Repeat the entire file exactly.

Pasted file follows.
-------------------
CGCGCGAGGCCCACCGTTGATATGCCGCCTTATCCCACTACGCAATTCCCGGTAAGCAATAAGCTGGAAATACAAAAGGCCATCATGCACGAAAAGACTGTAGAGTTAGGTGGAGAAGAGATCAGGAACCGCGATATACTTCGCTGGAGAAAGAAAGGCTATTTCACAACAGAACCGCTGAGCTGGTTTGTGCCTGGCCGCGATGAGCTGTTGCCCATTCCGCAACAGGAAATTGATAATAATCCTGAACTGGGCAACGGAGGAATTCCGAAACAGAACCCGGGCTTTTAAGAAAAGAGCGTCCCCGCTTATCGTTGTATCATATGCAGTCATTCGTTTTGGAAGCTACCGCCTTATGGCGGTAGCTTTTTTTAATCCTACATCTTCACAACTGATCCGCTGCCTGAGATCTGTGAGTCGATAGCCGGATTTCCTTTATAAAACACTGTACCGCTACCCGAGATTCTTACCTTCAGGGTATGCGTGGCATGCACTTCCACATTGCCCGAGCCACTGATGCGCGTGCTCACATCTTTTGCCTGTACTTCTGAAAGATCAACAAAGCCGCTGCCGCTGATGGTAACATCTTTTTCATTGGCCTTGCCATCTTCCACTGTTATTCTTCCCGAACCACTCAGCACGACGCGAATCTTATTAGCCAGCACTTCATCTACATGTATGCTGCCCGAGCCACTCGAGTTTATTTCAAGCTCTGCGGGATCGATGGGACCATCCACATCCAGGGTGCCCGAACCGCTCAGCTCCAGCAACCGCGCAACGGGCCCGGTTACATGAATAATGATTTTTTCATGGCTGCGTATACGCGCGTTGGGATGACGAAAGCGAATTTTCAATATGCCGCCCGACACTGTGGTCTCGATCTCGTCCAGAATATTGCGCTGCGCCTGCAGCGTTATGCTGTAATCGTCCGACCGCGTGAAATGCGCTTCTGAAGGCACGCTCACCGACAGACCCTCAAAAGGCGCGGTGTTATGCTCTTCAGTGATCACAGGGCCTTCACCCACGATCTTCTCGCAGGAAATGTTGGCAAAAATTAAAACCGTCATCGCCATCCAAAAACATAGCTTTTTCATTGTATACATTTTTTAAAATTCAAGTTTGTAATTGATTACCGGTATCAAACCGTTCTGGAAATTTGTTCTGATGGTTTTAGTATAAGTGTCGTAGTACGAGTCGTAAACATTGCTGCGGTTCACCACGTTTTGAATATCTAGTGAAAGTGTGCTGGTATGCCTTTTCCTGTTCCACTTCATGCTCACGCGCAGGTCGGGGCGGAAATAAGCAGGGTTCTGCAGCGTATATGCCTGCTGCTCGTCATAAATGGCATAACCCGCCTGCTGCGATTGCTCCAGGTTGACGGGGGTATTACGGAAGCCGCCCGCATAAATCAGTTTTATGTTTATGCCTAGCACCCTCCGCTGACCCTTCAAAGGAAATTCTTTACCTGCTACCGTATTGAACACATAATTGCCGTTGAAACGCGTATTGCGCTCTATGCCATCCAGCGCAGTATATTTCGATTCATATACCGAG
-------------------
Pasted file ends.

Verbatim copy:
CGCGCGAGGCCCACCGTTGATATGCCGCCTTATCCCACTACGCAATTCCCGGTAAGCAATAAGCTGGAAATACAAAAGGCCATCATGCACGAAAAGACTGTAGAGTTAGGTGGAGAAGAGATCAGGAACCGCGATATACTTCGCTGGAGAAAGAAAGGCTATTTCACAACAGAACCGCTGAGCTGGTTTGTGCCTGGCCGCGATGAGCTGTTGCCCATTCCGCAACAGGAAATTGATAATAATCCTGAACTGGGCAACGGAGGAATTCCGAAACAGAACCCGGGCTTTTAAGAAAAGAGCGTCCCCGCTTATCGTTGTATCATATGCAGTCATTCGTTTTGGAAGCTACCGCCTTATGGCGGTAGCTTTTTTTAATCCTACATCTTCACAACTGATCCGCTGCCTGAGATCTGTGAGTCGATAGCCGGATTTCCTTTATAAAACACTGTACCGCTACCCGAGATTCTTACCTTCAGGGTATGCGTGGCATGCACTTCCACATTGCCCGAGCCACTGATGCGCGTGCTCACATCTTTTGCCTGTACTTCTGAAAGATCAACAAAGCCGCTGCCGCTGATGGTAACATCTTTTTCATTGGCCTTGCCATCTTCCACTGTTATTCTTCCCGAACCACTCAGCACGACGCGAATCTTATTAGCCAGCACTTCATCTACATGTATGCTGCCCGAGCCACTCGAGTTTATTTCAAGCTCTGCGGGATCGATGGGACCATCCACATCCAGGGTGCCCGAACCGCTCAGCTCCAGCAACCGCGCAACGGGCCCGGTTACATGAATAATGATTTTTTCATGGCTGCGTATACGCGCGTTGGGATGACGAAAGCGAATTTTCAATATGCCGCCCGACACTGTGGTCTCGATCTCGTCCAGAATATTGCGCTGCGCCTGCAGCGTTATGCTGTAATCGTCCGACCGCGTGAAATGCGCTTCTGAAGGCACGCTCACCGACAGACCCTCAAAAGGCGCGGTGTTATGCTCTTCAGTGATCACAGGGCCTTCACCCACGATCTTCTCGCAGGAAATGTTGGCAAAAATTAAAACCGTCATCGCCATCCAAAAACATAGCTTTTTCATTGTATACATTTTTTAAAATTCAAGTTTGTAATTGATTACCGGTATCAAACCGTTCTGGAAATTTGTTCTGATGGTTTTAGTATAAGTGTCGTAGTACGAGTCGTAAACATTGCTGCGGTTCACCACGTTTTGAATATCTAGTGAAAGTGTGCTGGTATGCCTTTTCCTGTTCCACTTCATGCTCACGCGCAGGTCGGGGCGGAAATAAGCAGGGTTCTGCAGCGTATATGCCTGCTGCTCGTCATAAATGGCATAACCCGCCTGCTGCGATTGCTCCAGGTTGACGGGGGTATTACGGAAGCCGCCCGCATAAATCAGTTTTATGTTTATGCCTAGCACCCTCCGCTGACCCTTCAAAGGAAATTCTTTACCTGCTACCGTATTGAACACATAATTGCCGTTGAAACGCGTATTGCGCTCTATGCCATCCAGCGCAGTATATTTCGATTCATATACCGAG